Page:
In this study, a trial for evaluation of effectiveness of two combined markers, ECAD and desmin, for discrimination between adenocarcinoma cells and reactive mesothelial cells obtained from serosal cavity fluid is studied. The results regarding ECAD expression in cases of metastatic adenocarcinoma are close to, but with lower figures, those results recorded by Moghaddam et al. (2012), who used ECAD and fibronectin to differentiate metastatic adenocarcinoma from reactive mesothelial hyperplasia in serous effusions. Our findings also go with, but with higher figures, those recorded by He et al. (2004), who used ECAD and calretinin to differentiate metastatic malignant effusions from benign serous effusions. Nevertheless, the findings regarding expression of ECAD in reactive mesothelial hyperplasia were similar to those reported by He et al. (2004) and Moghaddam et al. (2012). Regarding the intensity of the staining, our cases showed either moderate or strong intensity of staining, but on the contrary the study conducted by He et al. (2004) showed that ECAD expression in carcinoma cells was usually strong.
ECAD expression in all metastatic adenocarcinoma cases was expected, because theoretically only the exfoliated cells originating from epithelial tissues can express ECAD; therefore, detection of ECAD expression is helpful for determining cells from epithelia. Because no epithelial cells are present in benign effusions, the appearance of epithelial cells in effusions means that a metastasis of carcinoma developed from the epithelia (Moghaddam et al., 2012).
In the current study, the findings regarding desmin expression in reactive mesothelial hyperplasia were similar but slightly higher than those reported by Hyun et al., 2012. A slightly lower figure also was reported by Hasteh et al. (2010), who used a different methodology, considering intensity of staining and percentage of the cells positive for desmin. Furthermore, Minato et al. (2014) reported a much lower percentage.
Regarding the cases of metastatic adenocarcinoma in the current work who were positive for desmin, these findings disagree with the study conducted by Hyun et al., 2012, in which all metastatic adenocarcinoma cases were negative for desmin. The occurrence of desmin immunoreactivity in metastatic adenocarcinoma in our current work may be related to the type of carcinoma, especially ovarian adenocarcinoma (two cases out of four). A possible explanation is that the likely origin of ovarian surface epithelial-stromal tumors is the mesothelial surface lining of the ovaries and/or invaginations of this lining into the superficial ovarian cortex that form inclusion cysts (Minato et al., 2014).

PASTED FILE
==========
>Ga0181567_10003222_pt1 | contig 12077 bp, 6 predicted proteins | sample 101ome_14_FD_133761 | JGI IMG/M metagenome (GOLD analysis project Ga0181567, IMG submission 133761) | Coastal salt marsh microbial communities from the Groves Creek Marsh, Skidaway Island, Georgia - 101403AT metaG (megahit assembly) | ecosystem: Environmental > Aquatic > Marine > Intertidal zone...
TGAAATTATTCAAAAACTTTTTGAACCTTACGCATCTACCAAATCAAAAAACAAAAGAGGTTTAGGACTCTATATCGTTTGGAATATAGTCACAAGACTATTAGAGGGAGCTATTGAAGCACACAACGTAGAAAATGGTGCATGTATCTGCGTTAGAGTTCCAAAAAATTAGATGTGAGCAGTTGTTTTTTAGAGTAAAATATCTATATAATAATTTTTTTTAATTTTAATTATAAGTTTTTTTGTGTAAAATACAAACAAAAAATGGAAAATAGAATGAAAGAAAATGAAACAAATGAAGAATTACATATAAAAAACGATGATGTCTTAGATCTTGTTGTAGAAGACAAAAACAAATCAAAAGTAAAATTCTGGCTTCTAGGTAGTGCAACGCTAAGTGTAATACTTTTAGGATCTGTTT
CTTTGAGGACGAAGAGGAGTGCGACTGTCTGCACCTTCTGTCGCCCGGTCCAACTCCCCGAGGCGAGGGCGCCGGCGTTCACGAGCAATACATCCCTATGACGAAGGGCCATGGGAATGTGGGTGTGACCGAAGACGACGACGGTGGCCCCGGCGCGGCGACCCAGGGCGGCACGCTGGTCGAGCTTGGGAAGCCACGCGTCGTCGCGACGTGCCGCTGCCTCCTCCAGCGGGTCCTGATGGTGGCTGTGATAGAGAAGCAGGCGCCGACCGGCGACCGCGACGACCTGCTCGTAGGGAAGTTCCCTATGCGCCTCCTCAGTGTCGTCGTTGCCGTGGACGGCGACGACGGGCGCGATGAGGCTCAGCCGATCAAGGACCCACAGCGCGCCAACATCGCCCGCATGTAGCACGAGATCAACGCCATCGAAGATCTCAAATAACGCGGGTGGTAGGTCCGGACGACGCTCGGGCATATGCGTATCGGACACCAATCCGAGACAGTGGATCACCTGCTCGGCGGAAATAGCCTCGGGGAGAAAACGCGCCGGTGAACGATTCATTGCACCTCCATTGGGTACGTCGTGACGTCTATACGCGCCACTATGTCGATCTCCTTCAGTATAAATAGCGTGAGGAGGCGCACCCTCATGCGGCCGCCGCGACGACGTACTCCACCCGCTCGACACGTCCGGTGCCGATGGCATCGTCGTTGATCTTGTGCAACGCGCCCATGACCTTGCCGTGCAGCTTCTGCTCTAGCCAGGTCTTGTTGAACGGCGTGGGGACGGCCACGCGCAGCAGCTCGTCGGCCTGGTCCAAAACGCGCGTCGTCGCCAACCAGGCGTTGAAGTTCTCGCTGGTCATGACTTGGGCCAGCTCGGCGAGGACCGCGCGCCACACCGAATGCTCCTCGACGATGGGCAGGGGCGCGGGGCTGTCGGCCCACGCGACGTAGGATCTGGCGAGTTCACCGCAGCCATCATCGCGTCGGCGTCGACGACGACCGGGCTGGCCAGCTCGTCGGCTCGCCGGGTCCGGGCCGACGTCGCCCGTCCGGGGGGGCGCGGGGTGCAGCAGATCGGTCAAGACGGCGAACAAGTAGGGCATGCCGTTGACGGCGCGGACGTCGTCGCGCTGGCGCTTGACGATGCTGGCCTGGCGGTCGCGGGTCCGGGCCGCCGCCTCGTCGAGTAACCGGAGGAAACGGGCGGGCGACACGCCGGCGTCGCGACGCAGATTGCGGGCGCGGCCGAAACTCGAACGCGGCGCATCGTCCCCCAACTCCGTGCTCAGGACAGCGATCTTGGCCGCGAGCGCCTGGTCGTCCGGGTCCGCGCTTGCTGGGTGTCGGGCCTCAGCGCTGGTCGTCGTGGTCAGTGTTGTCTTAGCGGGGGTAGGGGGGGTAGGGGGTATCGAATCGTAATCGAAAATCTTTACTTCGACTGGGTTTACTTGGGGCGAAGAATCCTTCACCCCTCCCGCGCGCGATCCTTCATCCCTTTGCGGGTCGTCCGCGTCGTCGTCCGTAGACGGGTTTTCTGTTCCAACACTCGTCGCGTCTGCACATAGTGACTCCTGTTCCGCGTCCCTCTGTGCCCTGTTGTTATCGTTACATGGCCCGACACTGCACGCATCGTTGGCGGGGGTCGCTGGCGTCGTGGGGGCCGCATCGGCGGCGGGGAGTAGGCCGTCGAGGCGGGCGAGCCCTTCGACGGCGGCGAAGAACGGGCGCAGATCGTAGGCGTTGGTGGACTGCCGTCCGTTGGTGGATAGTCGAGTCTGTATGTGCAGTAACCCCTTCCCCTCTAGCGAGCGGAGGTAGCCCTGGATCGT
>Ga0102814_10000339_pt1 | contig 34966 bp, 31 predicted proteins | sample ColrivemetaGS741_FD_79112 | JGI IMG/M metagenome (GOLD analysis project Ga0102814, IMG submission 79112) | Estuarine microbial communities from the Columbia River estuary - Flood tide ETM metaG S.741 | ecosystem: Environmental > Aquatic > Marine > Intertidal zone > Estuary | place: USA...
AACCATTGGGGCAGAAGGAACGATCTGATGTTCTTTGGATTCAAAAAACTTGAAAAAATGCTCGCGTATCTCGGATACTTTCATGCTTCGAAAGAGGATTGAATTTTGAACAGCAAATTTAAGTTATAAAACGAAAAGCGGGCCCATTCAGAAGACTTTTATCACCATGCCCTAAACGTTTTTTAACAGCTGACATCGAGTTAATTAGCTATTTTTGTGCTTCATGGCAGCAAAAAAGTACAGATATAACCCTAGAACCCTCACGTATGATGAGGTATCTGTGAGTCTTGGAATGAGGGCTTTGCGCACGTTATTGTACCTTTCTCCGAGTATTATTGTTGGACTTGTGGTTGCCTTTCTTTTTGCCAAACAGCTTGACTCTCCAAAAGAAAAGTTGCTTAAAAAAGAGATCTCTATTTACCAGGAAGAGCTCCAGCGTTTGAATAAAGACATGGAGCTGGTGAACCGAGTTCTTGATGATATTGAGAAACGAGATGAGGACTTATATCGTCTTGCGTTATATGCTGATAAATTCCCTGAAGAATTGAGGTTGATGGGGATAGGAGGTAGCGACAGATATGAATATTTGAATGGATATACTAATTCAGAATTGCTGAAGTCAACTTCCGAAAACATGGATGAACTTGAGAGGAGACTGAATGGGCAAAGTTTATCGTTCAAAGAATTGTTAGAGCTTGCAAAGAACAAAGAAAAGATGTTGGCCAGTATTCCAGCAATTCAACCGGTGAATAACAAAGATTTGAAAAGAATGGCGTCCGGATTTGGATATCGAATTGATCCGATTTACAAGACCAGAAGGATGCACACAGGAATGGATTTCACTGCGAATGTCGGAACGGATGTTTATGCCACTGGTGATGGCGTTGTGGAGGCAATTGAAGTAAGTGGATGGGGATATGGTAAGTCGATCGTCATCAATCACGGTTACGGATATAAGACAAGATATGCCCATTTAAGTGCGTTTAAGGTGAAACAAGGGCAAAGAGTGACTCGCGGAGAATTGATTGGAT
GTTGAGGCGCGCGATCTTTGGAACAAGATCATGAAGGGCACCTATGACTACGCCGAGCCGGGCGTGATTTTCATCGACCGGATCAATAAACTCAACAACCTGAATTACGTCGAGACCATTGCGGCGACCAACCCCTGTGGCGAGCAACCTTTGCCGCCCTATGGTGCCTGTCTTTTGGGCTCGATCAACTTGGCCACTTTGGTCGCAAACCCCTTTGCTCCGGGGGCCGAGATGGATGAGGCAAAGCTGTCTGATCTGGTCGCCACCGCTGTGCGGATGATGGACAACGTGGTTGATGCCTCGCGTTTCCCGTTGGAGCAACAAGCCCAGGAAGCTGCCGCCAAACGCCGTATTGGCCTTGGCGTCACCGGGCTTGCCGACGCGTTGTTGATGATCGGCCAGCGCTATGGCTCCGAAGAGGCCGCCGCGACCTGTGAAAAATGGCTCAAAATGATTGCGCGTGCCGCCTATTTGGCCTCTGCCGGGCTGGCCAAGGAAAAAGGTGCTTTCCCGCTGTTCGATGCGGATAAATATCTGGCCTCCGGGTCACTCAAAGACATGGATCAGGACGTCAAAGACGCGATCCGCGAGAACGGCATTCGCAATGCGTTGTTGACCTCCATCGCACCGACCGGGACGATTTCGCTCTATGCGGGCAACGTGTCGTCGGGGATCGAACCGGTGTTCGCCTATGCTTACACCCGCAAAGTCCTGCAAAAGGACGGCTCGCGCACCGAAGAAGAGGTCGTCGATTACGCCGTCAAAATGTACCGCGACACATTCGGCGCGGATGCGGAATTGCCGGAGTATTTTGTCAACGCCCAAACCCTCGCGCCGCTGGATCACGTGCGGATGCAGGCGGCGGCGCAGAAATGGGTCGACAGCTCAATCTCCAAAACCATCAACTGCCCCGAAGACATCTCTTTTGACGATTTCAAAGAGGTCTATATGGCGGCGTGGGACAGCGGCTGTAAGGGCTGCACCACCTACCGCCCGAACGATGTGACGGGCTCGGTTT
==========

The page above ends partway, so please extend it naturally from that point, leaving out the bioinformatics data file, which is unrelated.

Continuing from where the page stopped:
In our work, all reactive mesothelial hyperplasia cases positive for desmin showed strong immunoreactivity, whereas most of the metastatic adenocarcinoma cases showed faint immunoreactivity. The use of the scoring system, including the intensity, may reduce the percentage of desmin-positive carcinoma cases (Hyun et al., 2012). Further studies may be needed to clarify this point.
Several studies have been reported to show positive staining of benign mesothelial cells (reactive mesothelial hyperplasia) in serous fluid and tissue sections for desmin. The exact etiology for expression of desmin in mesothelial cells is not known; however, the multipotential role of mesothelial cells with possible muscle differentiation and coexpression of desmin has been proposed by some studies (Afify et al., 2002).
Conclusion and recommendation
ECAD alone has a high sensitivity in detecting carcinoma cells in effusion. The combined use of ECAD and desmin had a lower sensitivity and lower accuracy but higher specificity than the use of ECAD alone in identifying adenocarcinoma cells.
Thus, the combined use of this short panel is helpful for better differentiation of adenocarcinoma from reactive mesothelial hyperplasia in serous effusions and avoids overdiagnosis of metastatic adenocarcinoma if ECAD is used alone.
Caution is advised in the use of these markers in metastases of ovarian adenocarcinoma in effusions, as desmin may be false positive in this type of carcinoma. The use of a scoring system including intensity, as well as percentage of the immunoreactive cells, may help eliminate the positivity for desmin in metastatic adenocarcinoma in effusions, and thus further studies are needed to confirm this point.
Conflicts of interest
There are no conflicts of interest.